your books are full of red herrings. intellectuals don't read carefully.
    i can't re-write your explanations until i understand them. i might be able to dumb it down even further.

  5. Richard:
    I have no idea now of whom I recommended. so let me think on it. art

  6. Sorry that is why I need another editor. I write for the public but sometimes I get carried away by the science of it. art


Review of "Beyond Belief"

This thought-provoking and important book shows how people are drawn toward dangerous beliefs.
“Belief can manifest itself in world-changing ways—and did, in some of history’s ugliest moments, from the rise of Adolf Hitler to the Jonestown mass suicide in 1979. Arthur Janov, a renowned psychologist who penned The Primal Scream, fearlessly tackles the subject of why and how strong believers willingly embrace even the most deranged leaders.
Beyond Belief begins with a lucid explanation of belief systems that, writes Janov, “are maps, something to help us navigate through life more effectively.” While belief systems are not presented as inherently bad, the author concentrates not just on why people adopt belief systems, but why “alienated individuals” in particular seek out “belief systems on the fringes.” The result is a book that is both illuminating and sobering. It explores, for example, how a strongly-held belief can lead radical Islamist jihadists to murder others in suicide acts. Janov writes, “I believe if people had more love in this life, they would not be so anxious to end it in favor of some imaginary existence.”
One of the most compelling aspects of Beyond Belief is the author’s liberal use of case studies, most of which are related in the first person by individuals whose lives were dramatically affected by their involvement in cults. These stories offer an exceptional perspective on the manner in which belief systems can take hold and shape one’s experiences. Joan’s tale, for instance, both engaging and disturbing, describes what it was like to join the Hare Krishnas. Even though she left the sect, observing that participants “are stunted in spiritual awareness,” Joan considers returning someday because “there’s a certain protection there.”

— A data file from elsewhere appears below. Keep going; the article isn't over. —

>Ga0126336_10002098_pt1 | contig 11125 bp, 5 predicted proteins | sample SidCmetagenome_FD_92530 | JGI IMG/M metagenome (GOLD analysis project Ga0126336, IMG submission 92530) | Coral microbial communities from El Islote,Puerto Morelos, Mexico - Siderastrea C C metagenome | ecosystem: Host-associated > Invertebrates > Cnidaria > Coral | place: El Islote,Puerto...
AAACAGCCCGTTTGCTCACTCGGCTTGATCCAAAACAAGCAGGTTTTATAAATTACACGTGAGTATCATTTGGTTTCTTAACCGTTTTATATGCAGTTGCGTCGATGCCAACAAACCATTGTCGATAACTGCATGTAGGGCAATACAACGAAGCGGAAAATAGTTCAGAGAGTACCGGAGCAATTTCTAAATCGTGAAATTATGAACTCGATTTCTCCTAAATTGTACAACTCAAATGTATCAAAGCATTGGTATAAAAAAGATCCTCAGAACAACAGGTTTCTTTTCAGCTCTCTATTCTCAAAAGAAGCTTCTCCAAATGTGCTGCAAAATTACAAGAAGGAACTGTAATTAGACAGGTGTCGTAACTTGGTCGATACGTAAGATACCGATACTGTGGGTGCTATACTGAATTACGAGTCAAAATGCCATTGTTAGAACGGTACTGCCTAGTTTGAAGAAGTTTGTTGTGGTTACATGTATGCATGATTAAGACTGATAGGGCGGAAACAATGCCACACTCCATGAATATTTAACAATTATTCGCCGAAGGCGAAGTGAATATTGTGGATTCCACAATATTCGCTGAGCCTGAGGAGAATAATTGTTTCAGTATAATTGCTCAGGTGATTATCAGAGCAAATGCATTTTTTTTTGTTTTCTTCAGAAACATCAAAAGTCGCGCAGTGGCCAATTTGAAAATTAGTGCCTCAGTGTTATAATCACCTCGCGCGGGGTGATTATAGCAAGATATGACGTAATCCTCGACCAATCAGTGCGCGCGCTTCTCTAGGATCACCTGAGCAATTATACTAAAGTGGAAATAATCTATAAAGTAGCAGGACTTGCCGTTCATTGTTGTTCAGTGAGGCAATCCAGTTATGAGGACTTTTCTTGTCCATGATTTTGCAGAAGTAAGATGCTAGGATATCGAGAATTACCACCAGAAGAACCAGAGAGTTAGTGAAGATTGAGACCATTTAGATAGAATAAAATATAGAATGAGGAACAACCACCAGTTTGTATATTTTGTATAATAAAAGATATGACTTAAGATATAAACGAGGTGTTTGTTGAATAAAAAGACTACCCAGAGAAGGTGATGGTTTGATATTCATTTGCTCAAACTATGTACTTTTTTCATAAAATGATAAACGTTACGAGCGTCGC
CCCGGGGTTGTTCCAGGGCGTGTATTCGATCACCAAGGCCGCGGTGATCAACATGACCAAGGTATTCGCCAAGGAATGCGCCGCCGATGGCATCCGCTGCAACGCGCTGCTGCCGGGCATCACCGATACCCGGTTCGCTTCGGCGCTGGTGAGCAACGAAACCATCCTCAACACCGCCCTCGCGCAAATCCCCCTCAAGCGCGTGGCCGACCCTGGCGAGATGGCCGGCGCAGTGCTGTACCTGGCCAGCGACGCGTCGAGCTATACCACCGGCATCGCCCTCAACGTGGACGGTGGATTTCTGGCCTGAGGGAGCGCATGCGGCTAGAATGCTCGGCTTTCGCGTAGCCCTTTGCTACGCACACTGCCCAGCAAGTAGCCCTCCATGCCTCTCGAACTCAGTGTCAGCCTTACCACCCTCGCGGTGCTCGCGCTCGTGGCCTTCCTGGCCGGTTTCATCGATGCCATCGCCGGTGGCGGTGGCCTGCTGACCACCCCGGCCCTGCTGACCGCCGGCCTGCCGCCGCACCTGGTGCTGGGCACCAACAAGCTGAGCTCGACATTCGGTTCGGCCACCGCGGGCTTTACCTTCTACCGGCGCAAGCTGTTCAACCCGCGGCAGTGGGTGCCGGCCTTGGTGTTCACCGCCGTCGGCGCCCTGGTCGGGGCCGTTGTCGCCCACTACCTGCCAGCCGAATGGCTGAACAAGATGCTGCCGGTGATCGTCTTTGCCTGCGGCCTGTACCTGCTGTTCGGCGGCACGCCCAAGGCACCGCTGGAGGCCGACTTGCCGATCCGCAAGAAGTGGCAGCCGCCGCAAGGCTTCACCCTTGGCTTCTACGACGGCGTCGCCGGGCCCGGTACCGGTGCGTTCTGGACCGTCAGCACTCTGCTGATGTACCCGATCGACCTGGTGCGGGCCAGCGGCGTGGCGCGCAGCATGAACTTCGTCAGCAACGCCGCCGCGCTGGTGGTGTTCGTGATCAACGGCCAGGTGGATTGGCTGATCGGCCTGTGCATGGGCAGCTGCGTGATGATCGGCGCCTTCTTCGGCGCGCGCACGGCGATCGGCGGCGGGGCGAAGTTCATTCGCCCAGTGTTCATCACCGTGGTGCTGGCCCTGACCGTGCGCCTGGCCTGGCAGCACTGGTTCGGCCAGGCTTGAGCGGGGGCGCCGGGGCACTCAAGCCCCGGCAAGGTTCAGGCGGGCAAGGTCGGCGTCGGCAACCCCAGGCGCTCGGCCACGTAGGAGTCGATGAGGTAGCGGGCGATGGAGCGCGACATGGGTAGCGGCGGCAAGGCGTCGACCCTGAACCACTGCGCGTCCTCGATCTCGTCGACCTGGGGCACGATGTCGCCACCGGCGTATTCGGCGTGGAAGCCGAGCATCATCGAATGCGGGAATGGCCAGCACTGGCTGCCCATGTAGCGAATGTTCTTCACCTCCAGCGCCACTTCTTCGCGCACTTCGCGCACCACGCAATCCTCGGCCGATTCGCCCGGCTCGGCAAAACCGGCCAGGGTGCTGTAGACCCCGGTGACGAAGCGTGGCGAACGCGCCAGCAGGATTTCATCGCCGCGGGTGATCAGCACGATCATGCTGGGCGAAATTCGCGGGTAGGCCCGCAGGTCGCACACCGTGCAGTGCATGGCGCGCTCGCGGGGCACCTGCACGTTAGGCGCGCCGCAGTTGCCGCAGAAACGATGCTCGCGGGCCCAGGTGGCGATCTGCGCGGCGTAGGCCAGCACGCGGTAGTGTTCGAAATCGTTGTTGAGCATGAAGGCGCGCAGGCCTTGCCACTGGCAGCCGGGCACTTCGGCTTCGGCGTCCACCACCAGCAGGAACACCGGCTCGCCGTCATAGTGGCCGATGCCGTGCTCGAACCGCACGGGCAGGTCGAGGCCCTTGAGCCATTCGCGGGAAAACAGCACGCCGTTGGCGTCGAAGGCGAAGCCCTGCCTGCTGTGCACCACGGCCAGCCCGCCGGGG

Janov’s great insight into cultish leaders is particularly interesting; he believes such people have had childhoods in which they were “rejected and unloved,” because “only unloved people want to become the wise man or woman (although it is usually male) imparting words of wisdom to others.” This is just one reason why Beyond Belief is such a thought-provoking, important book.”
Barry Silverstein, Freelance Writer

Quotes for "Life Before Birth"

“Life Before Birth is a thrilling journey of discovery, a real joy to read. Janov writes like no one else on the human mind—engaging, brilliant, passionate, and honest.
He is the best writer today on what makes us human—he shows us how the mind works, how it goes wrong, and how to put it right . . . He presents a brand-new approach to dealing with depression, emotional pain, anxiety, and addiction.”
Paul Thompson, PhD, Professor of Neurology, UCLA School of Medicine

Art Janov, one of the pioneers of fetal and early infant experiences and future mental health issues, offers a robust vision of how the earliest traumas of life can percolate through the brains, minds and lives of individuals. He focuses on both the shifting tides of brain emotional systems and the life-long consequences that can result, as well as the novel interventions, and clinical understanding, that need to be implemented in order to bring about the brain-mind changes that can restore affective equanimity. The transitions from feelings of persistent affective turmoil to psychological wholeness, requires both an understanding of the brain changes and a therapist that can work with the affective mind at primary-process levels. Life Before Birth, is a manifesto that provides a robust argument for increasing attention to the neuro-mental lives of fetuses and infants, and the widespread ramifications on mental health if we do not. Without an accurate developmental history of troubled minds, coordinated with a recognition of the primal emotional powers of the lowest ancestral regions of the human brain, therapists will be lost in their attempt to restore psychological balance.
Jaak Panksepp, Ph.D.
Bailey Endowed Chair of Animal Well Being Science
Washington State University

Dr. Janov’s essential insight—that our earliest experiences strongly influence later well being—is no longer in doubt. Thanks to advances in neuroscience, immunology, and epigenetics, we can now see some of the mechanisms of action at the heart of these developmental processes. His long-held belief that the brain, human development, and psychological well being need to studied in the context of evolution—from the brainstem up—now lies at the heart of the integration of neuroscience and psychotherapy.